The chief person in “Sail Shining in White,” by Mark Helprin, is an old man of the sea—he is 82—who knows “[a]s if by some magic” that a ferocious storm is coming.
Saying yes to one’s own destruction (engineered by nature), as the old man does, is the subject. Aboard a boat, he knows he cannot survive the storm. There is no capriciousness here, however. The old man seeks an epiphany. He wishes “to see in nature some clue to the mystery to come [death] and the mysteries he would be leaving behind.” What can nature—or nature’s God—do for us? Helprin, I should mention, takes God seriously (“On the sea the only law was God’s law”).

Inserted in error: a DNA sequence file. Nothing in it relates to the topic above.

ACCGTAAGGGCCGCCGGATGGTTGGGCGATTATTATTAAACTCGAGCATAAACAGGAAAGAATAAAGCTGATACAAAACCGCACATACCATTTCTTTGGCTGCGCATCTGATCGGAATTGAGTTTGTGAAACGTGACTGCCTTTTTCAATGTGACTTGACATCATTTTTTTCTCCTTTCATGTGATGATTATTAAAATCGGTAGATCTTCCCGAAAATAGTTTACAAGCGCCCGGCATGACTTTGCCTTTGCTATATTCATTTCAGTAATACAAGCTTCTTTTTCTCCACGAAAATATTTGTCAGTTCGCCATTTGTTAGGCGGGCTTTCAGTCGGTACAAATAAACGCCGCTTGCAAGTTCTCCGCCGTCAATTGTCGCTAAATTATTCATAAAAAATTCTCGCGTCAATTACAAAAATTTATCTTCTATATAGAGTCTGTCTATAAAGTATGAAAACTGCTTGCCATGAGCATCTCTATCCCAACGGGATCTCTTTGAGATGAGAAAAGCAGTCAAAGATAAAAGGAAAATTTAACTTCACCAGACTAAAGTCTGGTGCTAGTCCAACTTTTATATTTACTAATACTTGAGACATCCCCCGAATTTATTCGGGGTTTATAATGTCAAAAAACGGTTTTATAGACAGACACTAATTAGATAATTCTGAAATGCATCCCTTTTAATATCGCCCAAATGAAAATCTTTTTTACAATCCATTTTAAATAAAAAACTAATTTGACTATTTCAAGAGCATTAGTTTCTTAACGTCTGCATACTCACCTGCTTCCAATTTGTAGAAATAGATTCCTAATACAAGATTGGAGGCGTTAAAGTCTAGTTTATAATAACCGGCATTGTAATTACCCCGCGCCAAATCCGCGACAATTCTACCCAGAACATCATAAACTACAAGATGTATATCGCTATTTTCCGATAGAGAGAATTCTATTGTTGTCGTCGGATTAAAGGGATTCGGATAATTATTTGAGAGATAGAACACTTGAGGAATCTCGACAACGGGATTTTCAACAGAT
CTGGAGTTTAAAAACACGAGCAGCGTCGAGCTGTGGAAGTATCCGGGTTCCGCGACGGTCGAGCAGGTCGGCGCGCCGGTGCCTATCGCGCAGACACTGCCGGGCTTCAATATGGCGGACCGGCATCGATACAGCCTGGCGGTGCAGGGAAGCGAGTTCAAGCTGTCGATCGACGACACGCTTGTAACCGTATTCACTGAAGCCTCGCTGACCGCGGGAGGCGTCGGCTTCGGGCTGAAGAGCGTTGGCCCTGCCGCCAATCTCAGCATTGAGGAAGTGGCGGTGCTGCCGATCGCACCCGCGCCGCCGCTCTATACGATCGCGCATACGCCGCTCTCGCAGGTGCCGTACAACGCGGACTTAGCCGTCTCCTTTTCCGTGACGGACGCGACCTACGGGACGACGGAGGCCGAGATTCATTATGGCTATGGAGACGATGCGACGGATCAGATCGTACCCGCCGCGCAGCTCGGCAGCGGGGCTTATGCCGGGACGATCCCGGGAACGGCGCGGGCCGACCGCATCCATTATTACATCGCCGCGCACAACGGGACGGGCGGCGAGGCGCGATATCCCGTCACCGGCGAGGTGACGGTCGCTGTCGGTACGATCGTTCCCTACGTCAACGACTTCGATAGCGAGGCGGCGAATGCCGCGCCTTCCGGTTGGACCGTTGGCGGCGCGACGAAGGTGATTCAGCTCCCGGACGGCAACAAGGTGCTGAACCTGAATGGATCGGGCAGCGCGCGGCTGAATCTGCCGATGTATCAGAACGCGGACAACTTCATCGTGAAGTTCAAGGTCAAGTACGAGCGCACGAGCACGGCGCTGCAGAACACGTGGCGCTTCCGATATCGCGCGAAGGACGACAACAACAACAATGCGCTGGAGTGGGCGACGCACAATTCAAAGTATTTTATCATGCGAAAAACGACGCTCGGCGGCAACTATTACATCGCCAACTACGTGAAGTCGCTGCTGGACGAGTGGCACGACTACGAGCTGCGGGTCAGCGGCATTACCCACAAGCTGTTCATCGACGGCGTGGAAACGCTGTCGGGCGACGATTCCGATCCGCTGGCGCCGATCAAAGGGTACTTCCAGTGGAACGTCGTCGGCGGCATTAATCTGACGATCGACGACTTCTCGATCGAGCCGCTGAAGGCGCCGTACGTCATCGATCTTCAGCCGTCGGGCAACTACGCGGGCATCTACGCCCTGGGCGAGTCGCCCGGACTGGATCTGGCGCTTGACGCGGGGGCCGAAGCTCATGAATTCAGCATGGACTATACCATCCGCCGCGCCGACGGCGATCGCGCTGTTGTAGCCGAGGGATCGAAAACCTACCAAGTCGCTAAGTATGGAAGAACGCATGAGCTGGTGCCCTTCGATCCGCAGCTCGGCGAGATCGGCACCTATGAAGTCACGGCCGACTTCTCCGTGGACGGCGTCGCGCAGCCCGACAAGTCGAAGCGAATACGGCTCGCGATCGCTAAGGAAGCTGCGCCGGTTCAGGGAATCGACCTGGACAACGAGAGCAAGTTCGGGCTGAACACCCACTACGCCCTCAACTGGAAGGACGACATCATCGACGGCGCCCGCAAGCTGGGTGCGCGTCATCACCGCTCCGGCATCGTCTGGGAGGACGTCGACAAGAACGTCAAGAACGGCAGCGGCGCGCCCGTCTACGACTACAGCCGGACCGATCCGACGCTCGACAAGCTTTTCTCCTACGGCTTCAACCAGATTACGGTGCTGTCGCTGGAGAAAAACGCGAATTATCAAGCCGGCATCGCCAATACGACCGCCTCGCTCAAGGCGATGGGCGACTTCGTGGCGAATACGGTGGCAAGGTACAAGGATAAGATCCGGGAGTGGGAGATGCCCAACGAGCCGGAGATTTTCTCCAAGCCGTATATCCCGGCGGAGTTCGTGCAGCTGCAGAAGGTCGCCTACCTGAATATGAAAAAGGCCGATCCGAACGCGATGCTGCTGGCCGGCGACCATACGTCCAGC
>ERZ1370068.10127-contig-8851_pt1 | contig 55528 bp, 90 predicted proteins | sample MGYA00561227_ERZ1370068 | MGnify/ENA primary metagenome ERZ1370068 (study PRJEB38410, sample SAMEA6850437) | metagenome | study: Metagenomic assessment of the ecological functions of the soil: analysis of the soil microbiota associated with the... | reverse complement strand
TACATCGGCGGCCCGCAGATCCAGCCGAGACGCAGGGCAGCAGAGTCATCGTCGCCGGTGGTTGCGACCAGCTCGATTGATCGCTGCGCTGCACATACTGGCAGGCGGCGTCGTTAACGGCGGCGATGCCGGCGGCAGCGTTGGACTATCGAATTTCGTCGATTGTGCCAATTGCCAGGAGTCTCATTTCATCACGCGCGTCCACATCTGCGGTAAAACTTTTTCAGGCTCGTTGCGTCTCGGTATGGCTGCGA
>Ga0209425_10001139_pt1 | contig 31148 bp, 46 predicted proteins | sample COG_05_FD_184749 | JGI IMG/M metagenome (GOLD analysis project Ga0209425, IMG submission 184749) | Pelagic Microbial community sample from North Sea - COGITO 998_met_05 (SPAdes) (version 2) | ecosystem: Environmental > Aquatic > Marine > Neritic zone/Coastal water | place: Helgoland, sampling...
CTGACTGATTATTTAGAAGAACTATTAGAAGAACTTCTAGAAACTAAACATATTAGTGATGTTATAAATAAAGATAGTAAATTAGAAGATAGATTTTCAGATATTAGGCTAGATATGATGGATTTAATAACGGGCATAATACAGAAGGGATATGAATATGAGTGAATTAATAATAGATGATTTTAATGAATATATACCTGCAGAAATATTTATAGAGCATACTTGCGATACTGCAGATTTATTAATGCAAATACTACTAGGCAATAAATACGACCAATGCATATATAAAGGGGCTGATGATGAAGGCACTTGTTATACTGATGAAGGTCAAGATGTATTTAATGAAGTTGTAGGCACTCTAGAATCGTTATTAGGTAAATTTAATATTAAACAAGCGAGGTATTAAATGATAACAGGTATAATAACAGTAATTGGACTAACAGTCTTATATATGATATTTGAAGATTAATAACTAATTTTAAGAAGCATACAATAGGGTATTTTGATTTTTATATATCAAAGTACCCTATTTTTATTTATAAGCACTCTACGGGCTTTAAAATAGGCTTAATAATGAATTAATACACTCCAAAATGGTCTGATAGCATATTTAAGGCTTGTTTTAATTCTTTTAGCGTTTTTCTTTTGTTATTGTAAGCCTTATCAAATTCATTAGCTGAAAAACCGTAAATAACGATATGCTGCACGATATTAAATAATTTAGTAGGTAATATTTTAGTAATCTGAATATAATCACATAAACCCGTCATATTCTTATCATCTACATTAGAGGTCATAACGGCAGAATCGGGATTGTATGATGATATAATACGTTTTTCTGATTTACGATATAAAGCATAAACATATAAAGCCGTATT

“Sail” does not ignore the Wound in the human condition, but it is a defiantly positive short story. And there is nearly a politesse in its intelligent prose.
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